Elizabeth Lippincott McQueen

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From left, Pancho Barnes, Elizabeth Lippincott McQueen, Amelia Earhart.

Elizabeth Lippincott McQueen (January 1, 1878 – December 25, 1958) was the founder of the Women's International Association of Aeronautics.


She was born on New Year's Eve in 1878 in Salem County, New Jersey. Elizabeth's parents were the Reverend Dr. Benjamin Crispin Lippincott, who was the first superintendent of public instruction in Washington Territory, and New Jersey Methodist Episcopal Church minister; and Deborah Hand Diverty.[1] Deborah was his second wife. Elizabeth had two brothers: Dr. Jesse R. Diverty Lippincott; a physician; and Reverend Benjamin Crispin Lippincott, Jr.

Elizabeth married Ulysses Grant McQueen (1864-1937) in 1900. He was a wealthy inventor and manufacturer in New York City.[2] They lived in New York City until 1928, then moved to Beverly Hills, California.

During World War I, Mrs. McQueen left her home and served in war relief work in Palestine under Field Marshal Allenby.

In 1919, she founded the Jerusalem News, the first English-language newspaper in Jerusalem.[2]

Interest in aviation[edit]

In 1920, she witnessed seven airplanes "take the place of two British regiments of soldiers" in routing a large number of rebel Arab cavalry in the desert near Aden. This ignited her interest in aviation.[2]

In September 1928, she organized the Women's Aeronautic Association of California. Similar organizations were soon founded in New York, Arizona, New Mexico, Texas, Nevada, Oregon, Washington, Canada, England, France, Germany, Australia, and New Zealand.[2] In May 1929, these various groups were merged into the Women's International Association of Aeronautics (WIAA), and this organization became the principal focus of her activities for the rest of her life.[2]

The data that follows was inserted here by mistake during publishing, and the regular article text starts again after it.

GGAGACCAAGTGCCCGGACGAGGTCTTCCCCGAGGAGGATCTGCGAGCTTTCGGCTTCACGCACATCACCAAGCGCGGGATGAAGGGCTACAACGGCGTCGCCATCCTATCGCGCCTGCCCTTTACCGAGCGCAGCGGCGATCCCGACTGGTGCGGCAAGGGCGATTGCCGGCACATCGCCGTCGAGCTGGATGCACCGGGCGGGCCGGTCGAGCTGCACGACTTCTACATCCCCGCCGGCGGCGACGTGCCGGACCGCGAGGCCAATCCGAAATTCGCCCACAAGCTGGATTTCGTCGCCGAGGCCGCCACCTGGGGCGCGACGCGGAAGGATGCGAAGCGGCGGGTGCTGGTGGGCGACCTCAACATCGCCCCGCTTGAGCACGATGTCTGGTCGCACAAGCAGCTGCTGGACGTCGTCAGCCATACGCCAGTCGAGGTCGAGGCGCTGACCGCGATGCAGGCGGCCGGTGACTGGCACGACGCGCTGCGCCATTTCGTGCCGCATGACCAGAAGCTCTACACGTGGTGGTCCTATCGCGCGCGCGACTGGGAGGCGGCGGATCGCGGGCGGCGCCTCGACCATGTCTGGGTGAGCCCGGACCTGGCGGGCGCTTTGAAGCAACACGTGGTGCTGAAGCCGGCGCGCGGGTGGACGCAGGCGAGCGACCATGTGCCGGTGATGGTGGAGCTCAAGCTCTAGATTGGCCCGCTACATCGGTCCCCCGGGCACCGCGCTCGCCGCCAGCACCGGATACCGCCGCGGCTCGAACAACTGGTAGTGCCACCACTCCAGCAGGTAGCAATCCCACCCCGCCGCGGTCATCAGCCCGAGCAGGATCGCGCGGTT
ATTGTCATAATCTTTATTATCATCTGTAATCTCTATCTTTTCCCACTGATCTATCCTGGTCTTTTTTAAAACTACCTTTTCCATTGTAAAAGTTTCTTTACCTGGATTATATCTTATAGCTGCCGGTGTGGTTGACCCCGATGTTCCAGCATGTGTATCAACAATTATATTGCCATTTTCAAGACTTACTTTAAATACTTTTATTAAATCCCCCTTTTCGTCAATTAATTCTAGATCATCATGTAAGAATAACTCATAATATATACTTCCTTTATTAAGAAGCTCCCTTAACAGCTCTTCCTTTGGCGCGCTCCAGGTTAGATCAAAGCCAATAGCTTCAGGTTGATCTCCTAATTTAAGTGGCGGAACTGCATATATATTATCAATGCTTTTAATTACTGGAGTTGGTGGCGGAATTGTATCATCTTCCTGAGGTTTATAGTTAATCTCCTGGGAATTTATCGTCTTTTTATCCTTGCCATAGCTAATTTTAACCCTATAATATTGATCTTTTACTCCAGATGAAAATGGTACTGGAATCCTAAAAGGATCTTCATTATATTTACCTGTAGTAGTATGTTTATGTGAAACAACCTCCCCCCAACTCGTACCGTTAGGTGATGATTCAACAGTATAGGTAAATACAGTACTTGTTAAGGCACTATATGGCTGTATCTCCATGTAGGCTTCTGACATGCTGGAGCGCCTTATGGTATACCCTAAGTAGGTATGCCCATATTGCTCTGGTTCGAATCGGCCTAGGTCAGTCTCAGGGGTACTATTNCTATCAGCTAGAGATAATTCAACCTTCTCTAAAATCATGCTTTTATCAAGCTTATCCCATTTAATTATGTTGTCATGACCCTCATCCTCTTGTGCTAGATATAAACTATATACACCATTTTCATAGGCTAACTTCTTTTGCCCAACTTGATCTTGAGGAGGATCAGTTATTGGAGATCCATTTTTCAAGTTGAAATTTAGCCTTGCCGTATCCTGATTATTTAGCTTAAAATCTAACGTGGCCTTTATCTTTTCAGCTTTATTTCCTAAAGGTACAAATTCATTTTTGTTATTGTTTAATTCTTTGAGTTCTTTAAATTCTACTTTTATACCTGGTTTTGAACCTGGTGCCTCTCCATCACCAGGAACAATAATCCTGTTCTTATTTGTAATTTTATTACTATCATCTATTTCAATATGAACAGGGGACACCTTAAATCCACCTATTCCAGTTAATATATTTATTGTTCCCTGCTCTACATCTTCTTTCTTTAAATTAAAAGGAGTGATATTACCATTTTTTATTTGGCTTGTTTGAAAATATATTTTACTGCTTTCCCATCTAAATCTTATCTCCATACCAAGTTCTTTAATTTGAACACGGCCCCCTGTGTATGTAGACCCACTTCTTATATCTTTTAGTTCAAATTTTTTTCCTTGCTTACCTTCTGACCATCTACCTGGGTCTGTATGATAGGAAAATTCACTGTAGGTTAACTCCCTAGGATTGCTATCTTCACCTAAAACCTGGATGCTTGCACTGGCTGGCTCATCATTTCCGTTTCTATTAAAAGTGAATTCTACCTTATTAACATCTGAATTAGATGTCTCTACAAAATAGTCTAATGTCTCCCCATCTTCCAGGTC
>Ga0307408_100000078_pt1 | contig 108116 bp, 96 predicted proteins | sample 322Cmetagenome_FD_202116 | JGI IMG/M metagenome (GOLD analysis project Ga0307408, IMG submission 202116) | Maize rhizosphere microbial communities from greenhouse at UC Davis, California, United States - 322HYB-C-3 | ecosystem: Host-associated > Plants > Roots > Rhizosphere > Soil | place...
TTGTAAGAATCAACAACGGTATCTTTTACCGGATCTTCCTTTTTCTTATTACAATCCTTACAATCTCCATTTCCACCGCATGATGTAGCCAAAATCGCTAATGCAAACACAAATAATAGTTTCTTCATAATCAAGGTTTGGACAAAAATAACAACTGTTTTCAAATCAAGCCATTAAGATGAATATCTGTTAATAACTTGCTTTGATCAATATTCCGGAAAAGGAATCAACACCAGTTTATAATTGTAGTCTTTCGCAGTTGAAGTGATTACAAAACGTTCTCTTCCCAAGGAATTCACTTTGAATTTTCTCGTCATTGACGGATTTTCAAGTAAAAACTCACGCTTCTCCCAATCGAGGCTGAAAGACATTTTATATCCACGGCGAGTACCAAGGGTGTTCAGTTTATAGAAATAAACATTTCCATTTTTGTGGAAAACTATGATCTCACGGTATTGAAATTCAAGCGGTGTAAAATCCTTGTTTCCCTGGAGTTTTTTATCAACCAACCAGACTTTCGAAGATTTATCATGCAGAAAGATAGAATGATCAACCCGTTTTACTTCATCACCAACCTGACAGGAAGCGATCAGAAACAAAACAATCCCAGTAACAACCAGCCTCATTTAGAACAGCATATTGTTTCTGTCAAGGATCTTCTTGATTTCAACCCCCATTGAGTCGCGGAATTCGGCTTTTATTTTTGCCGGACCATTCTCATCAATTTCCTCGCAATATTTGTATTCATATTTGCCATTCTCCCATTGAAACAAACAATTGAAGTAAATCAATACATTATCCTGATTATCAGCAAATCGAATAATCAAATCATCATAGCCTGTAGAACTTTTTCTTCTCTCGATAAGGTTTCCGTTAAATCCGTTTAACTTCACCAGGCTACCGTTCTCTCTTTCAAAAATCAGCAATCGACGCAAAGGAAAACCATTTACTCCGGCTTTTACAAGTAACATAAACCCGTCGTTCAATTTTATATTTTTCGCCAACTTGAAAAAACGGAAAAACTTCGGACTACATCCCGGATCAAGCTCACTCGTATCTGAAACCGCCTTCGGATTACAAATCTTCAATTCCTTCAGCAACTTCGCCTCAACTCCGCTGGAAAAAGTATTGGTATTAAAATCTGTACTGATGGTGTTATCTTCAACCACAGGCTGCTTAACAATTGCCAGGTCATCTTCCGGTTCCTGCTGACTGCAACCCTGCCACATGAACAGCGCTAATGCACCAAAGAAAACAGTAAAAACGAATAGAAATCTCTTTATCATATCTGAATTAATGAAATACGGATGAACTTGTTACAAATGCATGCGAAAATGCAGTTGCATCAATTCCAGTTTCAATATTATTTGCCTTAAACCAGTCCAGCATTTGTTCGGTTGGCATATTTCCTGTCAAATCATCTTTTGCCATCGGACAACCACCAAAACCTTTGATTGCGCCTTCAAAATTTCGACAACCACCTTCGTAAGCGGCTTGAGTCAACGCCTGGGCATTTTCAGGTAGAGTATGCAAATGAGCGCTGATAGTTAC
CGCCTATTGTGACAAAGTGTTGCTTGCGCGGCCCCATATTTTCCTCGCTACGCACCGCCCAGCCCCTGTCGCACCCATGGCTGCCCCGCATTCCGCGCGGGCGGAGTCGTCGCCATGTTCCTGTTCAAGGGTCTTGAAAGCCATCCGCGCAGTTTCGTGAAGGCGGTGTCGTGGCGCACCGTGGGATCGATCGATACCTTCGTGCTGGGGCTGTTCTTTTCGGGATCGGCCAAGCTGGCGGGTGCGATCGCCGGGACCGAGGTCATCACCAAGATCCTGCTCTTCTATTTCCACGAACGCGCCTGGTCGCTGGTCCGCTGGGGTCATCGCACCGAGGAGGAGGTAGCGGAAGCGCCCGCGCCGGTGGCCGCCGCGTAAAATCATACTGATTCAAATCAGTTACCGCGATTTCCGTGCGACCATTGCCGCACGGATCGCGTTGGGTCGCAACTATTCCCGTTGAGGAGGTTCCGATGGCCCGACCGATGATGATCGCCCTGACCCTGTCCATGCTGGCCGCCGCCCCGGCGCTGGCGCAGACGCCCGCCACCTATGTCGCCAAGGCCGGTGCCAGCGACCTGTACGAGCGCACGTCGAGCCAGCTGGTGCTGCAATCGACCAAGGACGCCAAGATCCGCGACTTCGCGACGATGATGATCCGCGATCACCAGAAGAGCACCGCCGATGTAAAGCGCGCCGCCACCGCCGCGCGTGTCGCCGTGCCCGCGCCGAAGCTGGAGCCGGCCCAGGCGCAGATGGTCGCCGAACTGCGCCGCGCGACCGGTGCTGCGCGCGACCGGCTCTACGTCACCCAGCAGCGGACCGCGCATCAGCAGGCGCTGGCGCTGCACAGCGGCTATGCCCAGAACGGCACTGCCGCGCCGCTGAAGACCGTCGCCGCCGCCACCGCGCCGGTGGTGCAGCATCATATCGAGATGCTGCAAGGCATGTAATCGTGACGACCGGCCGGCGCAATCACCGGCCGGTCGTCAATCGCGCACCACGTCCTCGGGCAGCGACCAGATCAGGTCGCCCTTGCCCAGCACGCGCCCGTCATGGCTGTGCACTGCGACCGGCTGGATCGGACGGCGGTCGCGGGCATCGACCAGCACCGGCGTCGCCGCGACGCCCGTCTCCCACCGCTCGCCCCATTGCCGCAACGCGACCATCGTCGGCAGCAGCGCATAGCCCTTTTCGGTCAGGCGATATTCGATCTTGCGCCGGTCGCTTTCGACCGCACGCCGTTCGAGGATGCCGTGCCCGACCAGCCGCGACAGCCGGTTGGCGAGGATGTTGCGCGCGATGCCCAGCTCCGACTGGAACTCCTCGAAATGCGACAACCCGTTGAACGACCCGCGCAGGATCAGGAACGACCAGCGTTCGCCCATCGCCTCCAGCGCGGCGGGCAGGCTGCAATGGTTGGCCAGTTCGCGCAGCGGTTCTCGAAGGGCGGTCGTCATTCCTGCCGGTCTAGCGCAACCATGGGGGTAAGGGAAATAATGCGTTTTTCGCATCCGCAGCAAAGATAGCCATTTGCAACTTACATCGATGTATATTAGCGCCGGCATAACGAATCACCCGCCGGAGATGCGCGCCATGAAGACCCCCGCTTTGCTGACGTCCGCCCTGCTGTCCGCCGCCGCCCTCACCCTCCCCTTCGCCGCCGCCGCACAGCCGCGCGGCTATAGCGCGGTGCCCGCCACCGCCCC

She served as "founder and honorary president" of the WIAA; presidents of the association were, in turn, prominent British aviator Lady Mary Heath (1929-1932), British reporter Lady Grace Hay Drummond-Hay (1932-1940), educator Dr. Mary Sinclair Crawford (1940-1947), actress Mary Pickford (1947-1949), airplane manufacturing executive Olive Ann Beech (1949-1954), and pioneer aviator Matilde Moisant (1954-). There was even a junior division of the WIAA, formed in 1931; members under 7 years old were called "tailwinds", and those from 7 through 20 years old were called "zoomers".[2]

In 1929, Mrs. McQueen and Lady Heath approached the Federation Aeronautique Internationale in Paris in order to have women's air records recognized. At the same time, in order to arouse greater interest in women's flying, Mrs. McQueen conceived the idea and was one of the principal organizers of the first Women's Air Derby from Santa Monica, California, to the 1929 National Air Races in Cleveland. (This event would become known as the "Powder Puff Derby".)

Later life[edit]

Ulysses Grant McQueen died in 1937, and about 1955 Mrs. McQueen married Dr. Irving Reed Bancroft, a prominent retired Los Angeles physician.[2]


She died at her home in Hermosa Beach, California, on December 24, 1958, at the age of 80, after a long period of declining health. She was cremated and her ashes were buried at the Portal of Folded Wings Shrine to Aviation.

Her archive is at the University of Southern California, Doheny Memorial Library in the Rare Books & Manuscripts room.


  1. ^ 1880 US Census
  2. ^ a b c d e f g "Elizabeth Lippincott McQueen Papers". Claremont Colleges. Archived from the original on 2012-11-01. Retrieved 2013-02-08.

External links[edit]